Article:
Motivation: Radiofrequency ablation (RFA) has in recent years become a popular treatment for primary tumors in the breast, kidney, liver, and etc. However, traditional approaches of guidance such as ultrasound and computed tomography (CT) fail to provide satisfactory placement precision. Although MRI guidance offers the ability to evaluate the completeness of the RFA, those procedures that are currently done using MRI are performed under “image guidance” rather than “continuous imaging”. The goal of this research is to build a multi-DOF device for breast biopsy/RFA that is MRI compatible and teleoperated with a haptic interface. We envision a “one-sitting procedure”, whereby identification of tumor boundaries, placement of the needle, assessment of placement accuracy, ablation, and assessment of ablation accuracy can be done in one sitting, without removing the patient from the scanner or disrupting tumor location, as shown in Fig. 1.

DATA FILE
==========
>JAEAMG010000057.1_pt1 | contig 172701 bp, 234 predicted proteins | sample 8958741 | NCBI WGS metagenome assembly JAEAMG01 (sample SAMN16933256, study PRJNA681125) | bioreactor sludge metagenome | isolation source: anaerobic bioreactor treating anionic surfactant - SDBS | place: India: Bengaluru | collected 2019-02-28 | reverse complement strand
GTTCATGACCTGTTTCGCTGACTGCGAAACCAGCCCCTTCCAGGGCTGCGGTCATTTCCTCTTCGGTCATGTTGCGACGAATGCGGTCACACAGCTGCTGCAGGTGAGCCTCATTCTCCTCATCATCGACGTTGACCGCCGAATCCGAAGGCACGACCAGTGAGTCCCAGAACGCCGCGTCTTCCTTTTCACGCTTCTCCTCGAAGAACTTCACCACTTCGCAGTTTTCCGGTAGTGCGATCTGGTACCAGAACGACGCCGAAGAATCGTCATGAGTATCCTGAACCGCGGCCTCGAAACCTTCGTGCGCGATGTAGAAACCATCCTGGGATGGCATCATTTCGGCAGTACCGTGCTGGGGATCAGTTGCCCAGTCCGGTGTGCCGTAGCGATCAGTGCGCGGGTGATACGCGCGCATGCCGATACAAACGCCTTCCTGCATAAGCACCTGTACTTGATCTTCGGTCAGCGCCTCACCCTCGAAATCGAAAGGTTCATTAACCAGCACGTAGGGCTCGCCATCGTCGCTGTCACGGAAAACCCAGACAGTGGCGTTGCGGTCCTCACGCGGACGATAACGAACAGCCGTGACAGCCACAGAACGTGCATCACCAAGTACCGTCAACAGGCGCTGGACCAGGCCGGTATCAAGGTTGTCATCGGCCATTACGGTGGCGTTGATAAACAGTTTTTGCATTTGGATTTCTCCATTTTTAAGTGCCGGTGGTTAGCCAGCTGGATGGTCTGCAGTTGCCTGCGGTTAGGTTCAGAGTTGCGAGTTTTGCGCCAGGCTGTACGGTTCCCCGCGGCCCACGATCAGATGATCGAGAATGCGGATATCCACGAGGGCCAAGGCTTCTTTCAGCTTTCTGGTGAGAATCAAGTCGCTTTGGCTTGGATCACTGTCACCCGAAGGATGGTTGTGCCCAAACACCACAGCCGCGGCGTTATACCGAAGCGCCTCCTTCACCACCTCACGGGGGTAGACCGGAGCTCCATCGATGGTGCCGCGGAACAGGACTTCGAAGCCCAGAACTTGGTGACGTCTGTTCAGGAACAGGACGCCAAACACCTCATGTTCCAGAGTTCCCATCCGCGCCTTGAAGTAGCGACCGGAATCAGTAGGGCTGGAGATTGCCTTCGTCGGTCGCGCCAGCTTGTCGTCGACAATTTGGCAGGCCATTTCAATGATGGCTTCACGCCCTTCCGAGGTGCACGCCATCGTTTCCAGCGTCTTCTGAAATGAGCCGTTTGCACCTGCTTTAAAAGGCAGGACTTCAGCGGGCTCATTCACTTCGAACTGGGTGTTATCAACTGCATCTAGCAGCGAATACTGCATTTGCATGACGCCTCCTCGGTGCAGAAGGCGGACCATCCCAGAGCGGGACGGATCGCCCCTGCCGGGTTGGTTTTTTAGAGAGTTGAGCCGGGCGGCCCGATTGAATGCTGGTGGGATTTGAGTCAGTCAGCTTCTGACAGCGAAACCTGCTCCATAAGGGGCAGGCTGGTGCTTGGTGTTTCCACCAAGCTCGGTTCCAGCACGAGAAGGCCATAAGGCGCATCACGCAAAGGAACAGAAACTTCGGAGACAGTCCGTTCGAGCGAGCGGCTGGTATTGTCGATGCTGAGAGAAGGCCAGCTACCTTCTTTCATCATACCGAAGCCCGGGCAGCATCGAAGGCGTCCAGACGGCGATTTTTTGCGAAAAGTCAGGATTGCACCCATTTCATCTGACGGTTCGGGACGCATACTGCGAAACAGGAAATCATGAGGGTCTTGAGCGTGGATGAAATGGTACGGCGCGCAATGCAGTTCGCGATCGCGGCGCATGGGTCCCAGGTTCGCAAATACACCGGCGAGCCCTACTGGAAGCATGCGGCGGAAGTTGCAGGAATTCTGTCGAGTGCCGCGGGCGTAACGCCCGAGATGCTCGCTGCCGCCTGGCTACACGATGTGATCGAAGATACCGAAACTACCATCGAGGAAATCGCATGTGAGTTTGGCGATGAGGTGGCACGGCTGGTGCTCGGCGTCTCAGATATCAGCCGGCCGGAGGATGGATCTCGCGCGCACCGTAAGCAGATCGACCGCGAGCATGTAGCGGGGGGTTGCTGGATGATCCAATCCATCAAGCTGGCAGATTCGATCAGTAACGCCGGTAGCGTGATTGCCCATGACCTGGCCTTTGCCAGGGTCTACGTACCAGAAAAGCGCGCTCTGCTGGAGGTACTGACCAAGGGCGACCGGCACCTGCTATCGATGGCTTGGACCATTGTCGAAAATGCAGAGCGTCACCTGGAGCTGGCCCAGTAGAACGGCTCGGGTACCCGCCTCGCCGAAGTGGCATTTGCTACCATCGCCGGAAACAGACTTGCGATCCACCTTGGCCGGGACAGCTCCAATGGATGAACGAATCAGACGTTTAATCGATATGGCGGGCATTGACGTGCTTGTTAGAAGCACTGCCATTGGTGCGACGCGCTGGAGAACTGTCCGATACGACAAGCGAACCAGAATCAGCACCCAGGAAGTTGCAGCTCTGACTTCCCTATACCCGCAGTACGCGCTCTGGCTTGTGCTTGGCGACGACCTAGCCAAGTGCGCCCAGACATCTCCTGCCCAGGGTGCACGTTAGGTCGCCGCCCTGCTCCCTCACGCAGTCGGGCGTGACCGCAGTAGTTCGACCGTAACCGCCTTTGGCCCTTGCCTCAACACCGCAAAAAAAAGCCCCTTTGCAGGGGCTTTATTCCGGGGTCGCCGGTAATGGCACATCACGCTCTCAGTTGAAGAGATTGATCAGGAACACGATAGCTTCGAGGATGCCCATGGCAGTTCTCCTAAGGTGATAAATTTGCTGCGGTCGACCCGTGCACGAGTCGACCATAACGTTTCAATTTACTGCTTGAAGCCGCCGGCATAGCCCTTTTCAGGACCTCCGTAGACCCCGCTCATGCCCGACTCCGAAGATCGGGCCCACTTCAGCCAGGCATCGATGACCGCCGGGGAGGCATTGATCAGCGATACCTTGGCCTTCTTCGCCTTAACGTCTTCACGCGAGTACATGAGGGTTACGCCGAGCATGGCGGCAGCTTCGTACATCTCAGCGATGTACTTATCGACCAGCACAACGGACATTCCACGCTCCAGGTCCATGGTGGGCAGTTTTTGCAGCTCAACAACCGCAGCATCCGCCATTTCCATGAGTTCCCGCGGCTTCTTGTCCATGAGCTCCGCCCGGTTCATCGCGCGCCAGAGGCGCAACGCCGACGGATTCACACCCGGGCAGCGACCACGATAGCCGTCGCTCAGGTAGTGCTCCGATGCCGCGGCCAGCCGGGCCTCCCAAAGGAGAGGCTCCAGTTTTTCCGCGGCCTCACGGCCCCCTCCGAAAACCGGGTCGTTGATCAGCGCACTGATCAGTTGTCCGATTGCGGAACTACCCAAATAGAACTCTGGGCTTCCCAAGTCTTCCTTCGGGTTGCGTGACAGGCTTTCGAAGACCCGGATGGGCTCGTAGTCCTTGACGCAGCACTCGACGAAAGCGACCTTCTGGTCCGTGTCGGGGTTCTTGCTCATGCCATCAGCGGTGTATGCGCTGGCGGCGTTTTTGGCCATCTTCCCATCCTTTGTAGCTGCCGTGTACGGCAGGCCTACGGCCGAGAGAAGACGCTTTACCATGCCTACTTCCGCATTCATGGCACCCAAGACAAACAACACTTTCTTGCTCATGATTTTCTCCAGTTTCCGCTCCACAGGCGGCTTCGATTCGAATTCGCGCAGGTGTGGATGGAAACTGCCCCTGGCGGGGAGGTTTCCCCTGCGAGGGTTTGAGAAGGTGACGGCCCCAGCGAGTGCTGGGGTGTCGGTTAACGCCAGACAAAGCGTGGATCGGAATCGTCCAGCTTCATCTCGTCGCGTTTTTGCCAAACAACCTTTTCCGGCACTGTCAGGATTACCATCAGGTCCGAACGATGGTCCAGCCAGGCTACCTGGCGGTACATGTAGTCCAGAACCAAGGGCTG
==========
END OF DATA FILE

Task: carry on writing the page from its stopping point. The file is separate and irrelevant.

A team of experts at the Yale University has recently announced that it has developed a new series of nanosensors, a class of devices that is able to analyze whole blood samples, and detect the presence of cancer biomarkers in them. The latter are chemical agents that tumors and cancer cells produce, and their existence in the body can only mean one thing. The amazing achievement could soon enable physicians to cut the cancer-detection process short, leaving more time for the actual treatments.